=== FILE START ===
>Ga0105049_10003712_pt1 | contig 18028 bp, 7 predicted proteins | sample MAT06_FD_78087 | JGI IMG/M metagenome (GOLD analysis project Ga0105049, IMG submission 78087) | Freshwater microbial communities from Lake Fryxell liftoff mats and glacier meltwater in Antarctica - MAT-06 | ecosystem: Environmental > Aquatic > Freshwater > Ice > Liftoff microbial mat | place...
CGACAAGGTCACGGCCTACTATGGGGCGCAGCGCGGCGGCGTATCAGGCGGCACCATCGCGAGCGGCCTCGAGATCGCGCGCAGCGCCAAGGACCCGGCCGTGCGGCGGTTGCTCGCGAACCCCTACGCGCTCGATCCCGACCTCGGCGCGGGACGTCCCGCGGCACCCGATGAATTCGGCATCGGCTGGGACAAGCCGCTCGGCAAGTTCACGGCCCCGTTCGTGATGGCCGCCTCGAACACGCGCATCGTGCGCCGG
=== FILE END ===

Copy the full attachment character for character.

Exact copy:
>Ga0105049_10003712_pt1 | contig 18028 bp, 7 predicted proteins | sample MAT06_FD_78087 | JGI IMG/M metagenome (GOLD analysis project Ga0105049, IMG submission 78087) | Freshwater microbial communities from Lake Fryxell liftoff mats and glacier meltwater in Antarctica - MAT-06 | ecosystem: Environmental > Aquatic > Freshwater > Ice > Liftoff microbial mat | place...
CGACAAGGTCACGGCCTACTATGGGGCGCAGCGCGGCGGCGTATCAGGCGGCACCATCGCGAGCGGCCTCGAGATCGCGCGCAGCGCCAAGGACCCGGCCGTGCGGCGGTTGCTCGCGAACCCCTACGCGCTCGATCCCGACCTCGGCGCGGGACGTCCCGCGGCACCCGATGAATTCGGCATCGGCTGGGACAAGCCGCTCGGCAAGTTCACGGCCCCGTTCGTGATGGCCGCCTCGAACACGCGCATCGTGCGCCGG